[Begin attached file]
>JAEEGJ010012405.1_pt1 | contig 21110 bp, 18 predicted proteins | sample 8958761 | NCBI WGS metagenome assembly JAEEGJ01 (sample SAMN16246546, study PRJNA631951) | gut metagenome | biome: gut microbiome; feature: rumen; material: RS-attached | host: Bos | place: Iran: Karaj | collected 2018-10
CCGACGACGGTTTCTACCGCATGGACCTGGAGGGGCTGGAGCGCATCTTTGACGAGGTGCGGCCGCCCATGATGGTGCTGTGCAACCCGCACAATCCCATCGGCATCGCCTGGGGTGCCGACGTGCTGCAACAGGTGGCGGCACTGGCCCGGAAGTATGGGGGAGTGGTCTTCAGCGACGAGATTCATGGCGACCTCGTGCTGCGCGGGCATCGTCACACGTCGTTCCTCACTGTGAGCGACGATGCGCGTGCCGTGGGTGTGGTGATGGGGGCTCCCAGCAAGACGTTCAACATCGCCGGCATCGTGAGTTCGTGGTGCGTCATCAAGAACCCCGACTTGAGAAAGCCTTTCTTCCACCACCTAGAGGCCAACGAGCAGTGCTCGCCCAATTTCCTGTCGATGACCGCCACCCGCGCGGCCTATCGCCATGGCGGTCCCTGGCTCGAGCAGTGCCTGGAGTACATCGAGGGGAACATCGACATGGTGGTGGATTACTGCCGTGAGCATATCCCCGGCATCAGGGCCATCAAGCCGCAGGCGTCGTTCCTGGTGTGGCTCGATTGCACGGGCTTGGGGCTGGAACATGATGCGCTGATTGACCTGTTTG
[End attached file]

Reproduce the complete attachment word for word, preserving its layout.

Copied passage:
>JAEEGJ010012405.1_pt1 | contig 21110 bp, 18 predicted proteins | sample 8958761 | NCBI WGS metagenome assembly JAEEGJ01 (sample SAMN16246546, study PRJNA631951) | gut metagenome | biome: gut microbiome; feature: rumen; material: RS-attached | host: Bos | place: Iran: Karaj | collected 2018-10
CCGACGACGGTTTCTACCGCATGGACCTGGAGGGGCTGGAGCGCATCTTTGACGAGGTGCGGCCGCCCATGATGGTGCTGTGCAACCCGCACAATCCCATCGGCATCGCCTGGGGTGCCGACGTGCTGCAACAGGTGGCGGCACTGGCCCGGAAGTATGGGGGAGTGGTCTTCAGCGACGAGATTCATGGCGACCTCGTGCTGCGCGGGCATCGTCACACGTCGTTCCTCACTGTGAGCGACGATGCGCGTGCCGTGGGTGTGGTGATGGGGGCTCCCAGCAAGACGTTCAACATCGCCGGCATCGTGAGTTCGTGGTGCGTCATCAAGAACCCCGACTTGAGAAAGCCTTTCTTCCACCACCTAGAGGCCAACGAGCAGTGCTCGCCCAATTTCCTGTCGATGACCGCCACCCGCGCGGCCTATCGCCATGGCGGTCCCTGGCTCGAGCAGTGCCTGGAGTACATCGAGGGGAACATCGACATGGTGGTGGATTACTGCCGTGAGCATATCCCCGGCATCAGGGCCATCAAGCCGCAGGCGTCGTTCCTGGTGTGGCTCGATTGCACGGGCTTGGGGCTGGAACATGATGCGCTGATTGACCTGTTTG